Vine and Branches is quite probably the most "structured" house church you're going to find. We pray the Psalms together, discuss the lectionary text appointed for the day, make intercession for the Church and the world, and celebrate the Holy Eucharist at a small altar. We do this three weeks out of four; the other week we invite our friends for a party. See more details on Alan's blog, where he discusses "the liturgy of a small catholic church."

I'll let the Abbot speak for himself (oh, and he will!), but for my part, not having a church building has nothing to do with either throwing of the vestiges of an "institutionalized" church (that's not a dirty word to me), and certainly nothing to do with believing the ownership of a church building to be an intrinsic evil. It's about mission: in my considered judgment regarding this cultural moment (the time and place of the post-Christendom American South), having a "church building" makes us too reliant on a model of mission in which we try to get non-Christian people to come to the Church to receive religious goods and services that can make their existing lives as they already understand them to be more pleasant and happy. It's a bloody Jesus vaccine. It doesn't have to be that way, but it's very tempting for the church in this culture to do, and we gotta break out of that and instead go out and take Jesus into the world and be salt and light, not some kind of deranged religious version of a public utility.

Instead of focusing on programs or getting people to "come to church" to hear the good news, we see our mission and ministry and way of evangelism as going out to be with people who aren't believers (or apostate Christians, but that's another story) and taking the presence of Christ with us. We believe our greatest tool for spiritual growth, a gift of Christ to the Church, is learning to live together as the Church with a mission in God's world for it's redemption and recreation. We are agents of redemption and change in one another's lives, and unless we live close to one another, on purpose, in regular ways, our Christian growth is terrifically stunted. Full stop.

Can you have a building, and do that, and be about those things? Yeah, I think it's possible, but I'm not sure many pre-existing churches/congregations are really trying to do that or know how to invest the theological and relational capital. I think that Saint Patrick's Church does it, and work to do it. That's a big part of why I hang out with them. They rock. And so do we. I'm sure there are some other communities out there (and around here) that are like that as well, but these are the ones I know.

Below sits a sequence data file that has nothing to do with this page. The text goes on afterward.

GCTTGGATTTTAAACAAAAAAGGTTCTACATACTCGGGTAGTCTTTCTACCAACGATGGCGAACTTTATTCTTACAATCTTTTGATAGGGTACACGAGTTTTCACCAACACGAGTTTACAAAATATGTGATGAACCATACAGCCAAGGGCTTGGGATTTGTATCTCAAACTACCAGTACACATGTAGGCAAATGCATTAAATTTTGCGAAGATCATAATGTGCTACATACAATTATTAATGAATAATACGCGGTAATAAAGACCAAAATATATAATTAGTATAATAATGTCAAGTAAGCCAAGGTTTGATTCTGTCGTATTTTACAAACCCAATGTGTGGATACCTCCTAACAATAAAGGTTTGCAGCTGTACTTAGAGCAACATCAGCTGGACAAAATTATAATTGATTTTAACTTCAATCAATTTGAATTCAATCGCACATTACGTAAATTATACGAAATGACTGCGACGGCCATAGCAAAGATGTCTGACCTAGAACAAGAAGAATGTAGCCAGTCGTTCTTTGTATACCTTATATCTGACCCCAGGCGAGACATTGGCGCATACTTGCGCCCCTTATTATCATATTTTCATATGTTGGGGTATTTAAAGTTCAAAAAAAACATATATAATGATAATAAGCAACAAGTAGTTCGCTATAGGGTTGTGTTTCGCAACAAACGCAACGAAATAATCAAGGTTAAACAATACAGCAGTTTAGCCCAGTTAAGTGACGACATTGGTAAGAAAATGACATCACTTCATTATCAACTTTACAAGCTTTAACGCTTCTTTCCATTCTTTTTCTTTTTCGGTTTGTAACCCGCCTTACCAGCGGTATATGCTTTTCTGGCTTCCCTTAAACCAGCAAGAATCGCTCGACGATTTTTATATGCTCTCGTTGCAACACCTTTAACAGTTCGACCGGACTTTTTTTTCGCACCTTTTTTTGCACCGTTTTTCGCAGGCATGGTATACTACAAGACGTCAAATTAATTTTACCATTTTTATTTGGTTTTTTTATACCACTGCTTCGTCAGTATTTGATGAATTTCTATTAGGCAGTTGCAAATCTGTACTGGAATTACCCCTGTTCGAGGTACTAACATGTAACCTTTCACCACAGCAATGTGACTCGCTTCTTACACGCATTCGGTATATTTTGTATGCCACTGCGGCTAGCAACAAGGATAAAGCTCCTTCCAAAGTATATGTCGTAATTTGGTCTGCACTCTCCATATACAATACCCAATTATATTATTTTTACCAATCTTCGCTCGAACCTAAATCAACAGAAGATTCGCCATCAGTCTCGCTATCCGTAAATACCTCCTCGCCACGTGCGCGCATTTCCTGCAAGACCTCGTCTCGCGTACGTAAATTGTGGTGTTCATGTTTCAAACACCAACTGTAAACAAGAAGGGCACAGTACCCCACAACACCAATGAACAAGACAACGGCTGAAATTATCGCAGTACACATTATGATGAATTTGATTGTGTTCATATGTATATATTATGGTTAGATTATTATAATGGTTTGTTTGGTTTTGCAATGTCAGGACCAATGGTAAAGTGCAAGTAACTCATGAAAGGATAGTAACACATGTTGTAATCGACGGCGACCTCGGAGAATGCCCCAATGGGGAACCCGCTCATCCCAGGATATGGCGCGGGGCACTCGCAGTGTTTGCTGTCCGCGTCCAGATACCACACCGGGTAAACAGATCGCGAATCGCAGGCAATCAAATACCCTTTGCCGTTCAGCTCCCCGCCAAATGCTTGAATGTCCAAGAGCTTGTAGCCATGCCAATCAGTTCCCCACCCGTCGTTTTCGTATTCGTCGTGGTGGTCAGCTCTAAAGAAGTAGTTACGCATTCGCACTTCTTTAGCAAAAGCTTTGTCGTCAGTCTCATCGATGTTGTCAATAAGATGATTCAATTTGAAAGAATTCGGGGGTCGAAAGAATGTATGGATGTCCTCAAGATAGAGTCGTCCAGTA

Monday, December 04, 2006

Monday Links

I heart Georgetown College:
Georgetown College is making a promise to five Leestown Middle School students:

Participate in a Baptist church's academic excellence program, get good grades, attend school faithfully and there will be a $40,000 scholarship waiting for each of you when you graduate from high school.

The historically white Baptist school is partnering with a predominantly black Lexington congregation, agreeing to award the scholarships to five top graduates of the First Baptist Church Bracktown's tutoring and mentoring program.

College President William Crouch will officially unveil the scholarships at Sunday morning's worship service.
Read the rest at the Herald-Leader.

Katie on criticism: "Obvious."

Richard Collins offered a great illustration of the importance of the Christian sacraments a while back.

Rowan Williams had a nice interview with the Church Times just before his visit with Pope Benedict XVI. Some highlights:
... if the Pope asked you why you persisted in remaining an Anglican, what would you say to him?

I’d say that I don’t believe the essential theological structure of the Church is pyramidal: that it has one absolute touchstone embodied in a single office. I’m certainly prepared to believe that there’s a role for the Petrine ministry of conciliation, interpretation, and mediation in the Church. I don’t see that as an executive centre; so I’d start from what would historically be called a conciliarist position.